Traps, Tricks & Mistakes: Fajarowicz Queen Trap
This post is a collaboration with Mr Andrew Crosby.
Andrew is an expert in chess gambits, which he usually plays in his games with great success. He is a member of our virtual Chess.com club and takes active part in our online tournaments and matches.
The Budapest Gambit appeared at the beginning of the 20th century as a resource against the Queen’s Gambit, which players used as a solid opening for White.
Today’s game begins as the Budapest Gambit but actually is a trap in the Fajarowicz Gambit.
There is confusion between both gambits. The Budapest Gambit begins with moves: 1.d4 Nf6 2.c4 e5 3.dxe5. Taking the pawn means accepting the gambit. From this point, chess theory classifies variations where Black plays 3…Ng4 as the Budapest Gambit and those beginning with 3…Ne4 as the Fajarowicz Gambit.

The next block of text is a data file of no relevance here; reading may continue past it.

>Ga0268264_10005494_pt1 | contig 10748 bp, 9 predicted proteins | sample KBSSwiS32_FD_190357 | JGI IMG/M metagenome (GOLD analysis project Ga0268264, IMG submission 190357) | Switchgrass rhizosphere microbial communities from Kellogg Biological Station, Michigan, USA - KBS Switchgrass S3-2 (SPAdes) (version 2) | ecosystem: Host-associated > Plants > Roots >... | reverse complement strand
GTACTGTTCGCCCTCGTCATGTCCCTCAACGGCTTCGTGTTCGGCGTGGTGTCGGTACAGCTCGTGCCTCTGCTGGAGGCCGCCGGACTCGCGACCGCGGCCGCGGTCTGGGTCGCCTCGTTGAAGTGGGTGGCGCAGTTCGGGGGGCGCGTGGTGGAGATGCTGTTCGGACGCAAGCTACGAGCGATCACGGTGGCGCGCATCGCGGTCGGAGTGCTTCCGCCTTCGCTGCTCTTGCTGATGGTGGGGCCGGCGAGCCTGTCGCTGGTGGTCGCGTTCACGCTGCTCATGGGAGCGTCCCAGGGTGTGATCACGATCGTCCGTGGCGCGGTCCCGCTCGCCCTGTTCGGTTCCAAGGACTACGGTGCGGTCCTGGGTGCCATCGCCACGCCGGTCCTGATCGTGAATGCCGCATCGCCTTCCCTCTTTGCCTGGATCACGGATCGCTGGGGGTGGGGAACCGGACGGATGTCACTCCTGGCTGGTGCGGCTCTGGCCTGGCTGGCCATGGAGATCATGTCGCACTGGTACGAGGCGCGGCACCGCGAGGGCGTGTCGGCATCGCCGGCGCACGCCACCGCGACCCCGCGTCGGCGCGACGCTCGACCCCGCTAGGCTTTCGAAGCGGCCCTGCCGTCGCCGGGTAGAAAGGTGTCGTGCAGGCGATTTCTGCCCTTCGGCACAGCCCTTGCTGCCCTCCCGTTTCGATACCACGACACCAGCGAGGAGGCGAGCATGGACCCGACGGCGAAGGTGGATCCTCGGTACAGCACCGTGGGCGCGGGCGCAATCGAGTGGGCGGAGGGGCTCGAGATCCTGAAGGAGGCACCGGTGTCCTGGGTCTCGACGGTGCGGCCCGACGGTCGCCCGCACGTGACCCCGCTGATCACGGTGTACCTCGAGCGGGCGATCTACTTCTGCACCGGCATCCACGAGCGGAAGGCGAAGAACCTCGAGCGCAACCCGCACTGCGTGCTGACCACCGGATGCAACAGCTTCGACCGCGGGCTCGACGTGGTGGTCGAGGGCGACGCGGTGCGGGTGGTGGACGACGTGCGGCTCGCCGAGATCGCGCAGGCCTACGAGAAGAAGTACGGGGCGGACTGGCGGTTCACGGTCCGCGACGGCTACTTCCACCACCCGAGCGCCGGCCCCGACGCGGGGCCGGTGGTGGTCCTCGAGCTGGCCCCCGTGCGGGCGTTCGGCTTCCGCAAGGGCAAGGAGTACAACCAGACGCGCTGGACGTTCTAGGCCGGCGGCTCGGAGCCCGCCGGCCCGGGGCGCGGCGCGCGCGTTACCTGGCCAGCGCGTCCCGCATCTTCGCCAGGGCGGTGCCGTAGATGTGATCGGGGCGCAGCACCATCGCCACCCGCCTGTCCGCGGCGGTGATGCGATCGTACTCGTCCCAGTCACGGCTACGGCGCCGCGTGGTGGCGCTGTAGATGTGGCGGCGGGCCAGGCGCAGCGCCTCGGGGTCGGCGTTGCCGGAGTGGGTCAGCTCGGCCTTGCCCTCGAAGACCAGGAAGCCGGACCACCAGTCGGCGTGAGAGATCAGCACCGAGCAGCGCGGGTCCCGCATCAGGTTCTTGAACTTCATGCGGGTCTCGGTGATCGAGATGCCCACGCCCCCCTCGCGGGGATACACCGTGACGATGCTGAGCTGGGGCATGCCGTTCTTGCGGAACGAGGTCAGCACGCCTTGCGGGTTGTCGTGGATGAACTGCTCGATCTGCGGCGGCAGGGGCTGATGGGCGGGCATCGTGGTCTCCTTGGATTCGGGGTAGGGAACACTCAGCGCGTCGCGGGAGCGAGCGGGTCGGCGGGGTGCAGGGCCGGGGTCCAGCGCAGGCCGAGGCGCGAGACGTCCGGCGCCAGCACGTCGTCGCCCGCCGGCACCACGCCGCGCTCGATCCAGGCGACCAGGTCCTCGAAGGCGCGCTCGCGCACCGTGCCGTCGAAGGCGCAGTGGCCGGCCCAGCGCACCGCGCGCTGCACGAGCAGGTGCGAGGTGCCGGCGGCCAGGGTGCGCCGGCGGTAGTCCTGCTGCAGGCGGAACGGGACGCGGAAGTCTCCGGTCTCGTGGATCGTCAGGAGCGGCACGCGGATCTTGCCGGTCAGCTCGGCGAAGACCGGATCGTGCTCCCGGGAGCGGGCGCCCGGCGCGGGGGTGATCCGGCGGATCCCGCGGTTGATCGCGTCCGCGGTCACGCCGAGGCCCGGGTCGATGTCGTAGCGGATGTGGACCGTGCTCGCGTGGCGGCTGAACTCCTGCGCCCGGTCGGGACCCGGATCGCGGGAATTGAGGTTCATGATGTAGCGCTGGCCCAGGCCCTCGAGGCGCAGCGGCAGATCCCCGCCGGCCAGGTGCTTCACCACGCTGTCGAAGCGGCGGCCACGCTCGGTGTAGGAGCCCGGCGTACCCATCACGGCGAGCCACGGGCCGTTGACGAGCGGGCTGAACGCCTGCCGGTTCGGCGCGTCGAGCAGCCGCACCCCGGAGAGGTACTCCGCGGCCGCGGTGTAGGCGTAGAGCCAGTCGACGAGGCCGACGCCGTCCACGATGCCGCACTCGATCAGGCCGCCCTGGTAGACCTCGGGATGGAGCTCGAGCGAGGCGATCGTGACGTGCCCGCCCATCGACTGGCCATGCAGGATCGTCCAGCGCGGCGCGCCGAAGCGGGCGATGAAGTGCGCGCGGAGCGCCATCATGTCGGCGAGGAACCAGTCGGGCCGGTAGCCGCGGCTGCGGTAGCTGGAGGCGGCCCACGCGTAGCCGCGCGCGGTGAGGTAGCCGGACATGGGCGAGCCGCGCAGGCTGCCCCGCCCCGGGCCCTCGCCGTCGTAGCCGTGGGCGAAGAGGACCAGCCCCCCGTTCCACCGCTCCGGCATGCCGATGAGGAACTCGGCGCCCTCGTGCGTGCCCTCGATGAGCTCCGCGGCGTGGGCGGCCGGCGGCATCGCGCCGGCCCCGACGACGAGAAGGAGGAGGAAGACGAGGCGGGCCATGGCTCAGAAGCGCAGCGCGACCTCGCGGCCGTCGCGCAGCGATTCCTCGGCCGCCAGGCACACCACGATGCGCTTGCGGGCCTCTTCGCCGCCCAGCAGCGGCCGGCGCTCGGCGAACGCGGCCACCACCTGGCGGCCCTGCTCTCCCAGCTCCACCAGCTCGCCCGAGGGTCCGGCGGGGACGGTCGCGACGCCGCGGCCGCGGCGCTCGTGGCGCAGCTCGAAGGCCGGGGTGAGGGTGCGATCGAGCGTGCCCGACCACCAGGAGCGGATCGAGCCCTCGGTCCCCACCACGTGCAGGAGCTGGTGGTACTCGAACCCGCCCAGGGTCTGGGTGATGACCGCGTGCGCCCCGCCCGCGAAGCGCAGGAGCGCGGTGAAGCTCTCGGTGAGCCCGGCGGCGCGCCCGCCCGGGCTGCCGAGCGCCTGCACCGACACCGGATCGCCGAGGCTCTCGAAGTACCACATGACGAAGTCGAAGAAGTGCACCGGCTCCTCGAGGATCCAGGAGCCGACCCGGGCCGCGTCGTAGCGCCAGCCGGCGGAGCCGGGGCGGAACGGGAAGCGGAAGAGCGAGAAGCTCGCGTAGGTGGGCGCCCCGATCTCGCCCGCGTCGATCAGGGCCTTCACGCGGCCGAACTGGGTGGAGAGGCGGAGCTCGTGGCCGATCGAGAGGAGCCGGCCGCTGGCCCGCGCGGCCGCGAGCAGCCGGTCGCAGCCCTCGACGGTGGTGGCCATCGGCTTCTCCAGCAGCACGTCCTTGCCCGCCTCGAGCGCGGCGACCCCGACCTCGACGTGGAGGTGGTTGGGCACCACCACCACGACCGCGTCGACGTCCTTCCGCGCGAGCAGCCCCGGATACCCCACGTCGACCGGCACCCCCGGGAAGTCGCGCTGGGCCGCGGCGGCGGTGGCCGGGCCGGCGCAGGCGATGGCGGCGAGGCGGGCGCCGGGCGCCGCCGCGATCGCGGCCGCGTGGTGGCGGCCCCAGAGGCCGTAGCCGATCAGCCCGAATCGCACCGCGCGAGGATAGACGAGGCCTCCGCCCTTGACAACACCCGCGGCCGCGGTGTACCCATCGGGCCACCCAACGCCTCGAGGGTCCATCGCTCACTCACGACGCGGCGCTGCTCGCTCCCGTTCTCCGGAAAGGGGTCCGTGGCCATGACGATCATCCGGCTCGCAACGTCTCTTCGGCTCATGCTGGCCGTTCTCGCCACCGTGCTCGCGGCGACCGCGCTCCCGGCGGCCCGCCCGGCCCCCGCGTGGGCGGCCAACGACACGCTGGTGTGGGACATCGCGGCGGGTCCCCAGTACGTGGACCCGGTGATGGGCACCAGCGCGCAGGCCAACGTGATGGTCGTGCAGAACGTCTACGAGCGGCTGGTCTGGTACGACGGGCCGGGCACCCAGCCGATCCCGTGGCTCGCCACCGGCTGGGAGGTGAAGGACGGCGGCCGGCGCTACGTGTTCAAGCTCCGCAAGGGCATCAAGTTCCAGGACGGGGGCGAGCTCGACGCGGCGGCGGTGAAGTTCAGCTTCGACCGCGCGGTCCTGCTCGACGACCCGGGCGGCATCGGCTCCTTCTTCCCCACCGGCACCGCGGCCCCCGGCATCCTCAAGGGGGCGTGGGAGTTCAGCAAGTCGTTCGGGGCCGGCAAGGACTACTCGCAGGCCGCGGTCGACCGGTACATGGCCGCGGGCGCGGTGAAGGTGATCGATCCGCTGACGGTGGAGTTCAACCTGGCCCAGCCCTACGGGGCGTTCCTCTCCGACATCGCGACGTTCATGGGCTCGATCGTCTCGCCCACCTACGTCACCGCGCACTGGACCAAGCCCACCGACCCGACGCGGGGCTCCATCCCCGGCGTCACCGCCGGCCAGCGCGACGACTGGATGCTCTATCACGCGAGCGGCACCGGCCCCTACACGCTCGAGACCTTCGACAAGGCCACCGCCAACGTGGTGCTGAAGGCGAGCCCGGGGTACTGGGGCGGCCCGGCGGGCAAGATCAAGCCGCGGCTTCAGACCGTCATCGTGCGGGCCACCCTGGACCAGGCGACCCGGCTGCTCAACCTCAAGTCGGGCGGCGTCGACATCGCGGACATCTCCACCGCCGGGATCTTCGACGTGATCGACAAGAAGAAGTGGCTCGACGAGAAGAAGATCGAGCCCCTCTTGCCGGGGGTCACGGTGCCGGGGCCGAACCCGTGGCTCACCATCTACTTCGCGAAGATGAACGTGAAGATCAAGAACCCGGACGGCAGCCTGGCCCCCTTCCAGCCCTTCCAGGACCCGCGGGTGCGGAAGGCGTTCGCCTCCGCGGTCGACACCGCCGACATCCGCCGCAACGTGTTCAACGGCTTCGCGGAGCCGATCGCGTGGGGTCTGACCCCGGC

From a systematic point of view, all variations after 3.dxe5 (accepting the gambit) should be under the category of Budapest Gambit.
This trap has some psychological aspects related to the player’s feelings. In particular, the fact of winning pieces apparently so easily is a factor that will push greedy players to take the offered material.
In any case, this is an appropriate trap for using in blitz games.
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